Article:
Many Namibian people live in corrugated metal shacks with little modern conveniences, but many had satellite and cell phones.
“That’s their way to connect with people to do business,” Moore said.
The people were receptive to help, and spending two years there allowed for time to build relationships, Moore said.
There is no war and there are no guns there, she said. They are a very peaceful people.
“Africa is very much a culture of hard working people that pitch in to help,” she said.
Namibia is in the middle of the desert and extremely hot and extremely cold in the winter. During the night, Moore would place a sheet in her mini fridge and cover up with it, though the fridge was never really cold, she said.
In the winter, temperatures can drop below freezing, Moore said.
Many of the children were malnourished and some even ate sand or whatever would fill their stomachs. Moore often used her stipend to feed some of the children.
“They survived off porridge, which was a maize meal,” she said.
“I never wanted to regret not doing it,” Moore said.
The goal of the Peace Corps is to educate others about the organization.
Moore is considered a returned Peace Corps volunteer. She continues to tell anyone who is willing to listen about her Peace Corps experience.
“There is all different types of ways to serve,” she said.
Married couples can serve in the organization and, although there is a two-year commitment, there are shorter terms.
“You have to be open to whatever,” she said.
“I am forever changed and forever a better person for it.”
Moore saw children who were abused and who lived in abusive homes.
“Working with the kids, seeing the abuse to the extent it was in Africa … I knew this is what I wanted to do,” Moore said.
Adjusting to life upon returning to the United States was a big change for Moore, who found it difficult.
“You still feel a part of two worlds,” Moore said.
She soon felt the need to eliminate unnecessary items from her life. When she moved into her home in Salisbury, she got rid of things she didn’t need.
While in Namibia, Moore taught families about agriculture and sustainability. The families maintained gardens, and Moore continues to garden.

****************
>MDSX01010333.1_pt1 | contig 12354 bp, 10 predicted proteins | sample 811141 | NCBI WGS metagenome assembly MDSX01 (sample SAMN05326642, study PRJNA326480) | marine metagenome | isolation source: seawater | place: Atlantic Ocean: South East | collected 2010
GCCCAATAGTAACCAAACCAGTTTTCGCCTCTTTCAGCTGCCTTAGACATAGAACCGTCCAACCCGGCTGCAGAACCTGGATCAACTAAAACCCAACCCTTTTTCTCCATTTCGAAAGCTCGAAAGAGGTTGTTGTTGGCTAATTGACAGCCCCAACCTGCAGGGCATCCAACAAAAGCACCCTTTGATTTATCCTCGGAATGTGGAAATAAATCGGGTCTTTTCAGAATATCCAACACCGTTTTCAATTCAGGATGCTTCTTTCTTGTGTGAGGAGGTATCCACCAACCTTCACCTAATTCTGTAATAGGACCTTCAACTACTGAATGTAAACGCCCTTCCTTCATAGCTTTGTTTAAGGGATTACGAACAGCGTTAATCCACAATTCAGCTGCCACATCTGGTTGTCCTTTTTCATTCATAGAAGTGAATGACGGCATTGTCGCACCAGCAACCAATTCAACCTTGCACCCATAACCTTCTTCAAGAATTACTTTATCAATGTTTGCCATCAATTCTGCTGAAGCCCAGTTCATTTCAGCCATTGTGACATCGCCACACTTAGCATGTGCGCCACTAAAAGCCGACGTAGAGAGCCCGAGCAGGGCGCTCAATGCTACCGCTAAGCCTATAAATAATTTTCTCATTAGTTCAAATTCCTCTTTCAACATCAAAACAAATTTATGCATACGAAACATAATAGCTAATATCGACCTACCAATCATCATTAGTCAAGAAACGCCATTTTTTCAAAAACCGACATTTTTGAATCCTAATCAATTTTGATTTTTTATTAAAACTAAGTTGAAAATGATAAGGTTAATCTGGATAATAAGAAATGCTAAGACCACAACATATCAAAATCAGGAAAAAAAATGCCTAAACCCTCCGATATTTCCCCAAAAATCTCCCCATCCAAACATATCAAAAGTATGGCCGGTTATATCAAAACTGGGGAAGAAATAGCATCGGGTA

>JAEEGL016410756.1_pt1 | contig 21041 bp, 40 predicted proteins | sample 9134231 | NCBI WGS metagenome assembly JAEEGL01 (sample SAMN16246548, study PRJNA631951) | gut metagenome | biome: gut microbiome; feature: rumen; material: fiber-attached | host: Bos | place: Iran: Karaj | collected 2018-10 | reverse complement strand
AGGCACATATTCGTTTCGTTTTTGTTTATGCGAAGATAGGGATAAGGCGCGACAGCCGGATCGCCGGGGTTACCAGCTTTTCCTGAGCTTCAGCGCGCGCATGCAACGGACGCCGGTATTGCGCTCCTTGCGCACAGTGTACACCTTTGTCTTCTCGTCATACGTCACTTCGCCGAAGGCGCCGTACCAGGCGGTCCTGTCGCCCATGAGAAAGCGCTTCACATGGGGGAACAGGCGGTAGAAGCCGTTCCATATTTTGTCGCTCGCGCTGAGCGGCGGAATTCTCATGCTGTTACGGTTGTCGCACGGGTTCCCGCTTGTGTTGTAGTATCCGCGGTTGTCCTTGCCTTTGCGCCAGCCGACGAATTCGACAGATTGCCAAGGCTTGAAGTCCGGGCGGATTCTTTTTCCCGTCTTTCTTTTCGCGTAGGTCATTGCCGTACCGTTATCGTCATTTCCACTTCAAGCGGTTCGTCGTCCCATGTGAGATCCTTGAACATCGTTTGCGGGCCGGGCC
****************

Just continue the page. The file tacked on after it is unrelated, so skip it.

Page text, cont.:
“When I left there, I knew I wanted to do this,” Moore said.
Moore met with the director of a child advocacy center in Statesville who attended her parent’s church. Moore spoke with the director about the career switch she wanted to make.
She soon started her work at the Terrie Hess House.
“I’ve always been very good at building relationships quickly. It’s also about getting and making them feel comfortable enough,” Moore said of her work.
As a forensic interviewer, Moore talks with children who’ve been physically or sexually abused to gain information about the incidents and help investigators prosecute a case. The interview is designed to minimize the trauma to children so they don’t have to repeat their story multiple times.
“People ask me on a daily basis, how do you do that?” Moore said.
“My question to them is how do you not do it? How do you not help these kids?”
Moore said it can be hard to do the work she does, but she knows “when you look into those sweet little eyes, you want to make their lives better.”
One of the hardest parts of the job is sending children home and knowing no one cares about them, she said.
“I think it does take a certain amount of emotional strength to do this,” she said.
In spite of what type of job she has, Moore said she can’t imagine not wanting to do this type of work.
“The way I was raised, you accept people and try to make it better for them,” she said.
Family Advocate Cassandra Rankin said Moore doesn’t meet a stranger and is very knowledgeable about her job.
Rankin said she became excited when she heard about Moore’s travels in Africa.
“I never met anyone who was in the Peace Corps,” she said.
Rankin said Moore has a heart for children.
“She’s very adamant and focused on every case we have here,” Rankin said.
Contact reporter Shavonne Potts at 704-797-4253. Twitter: Facebook: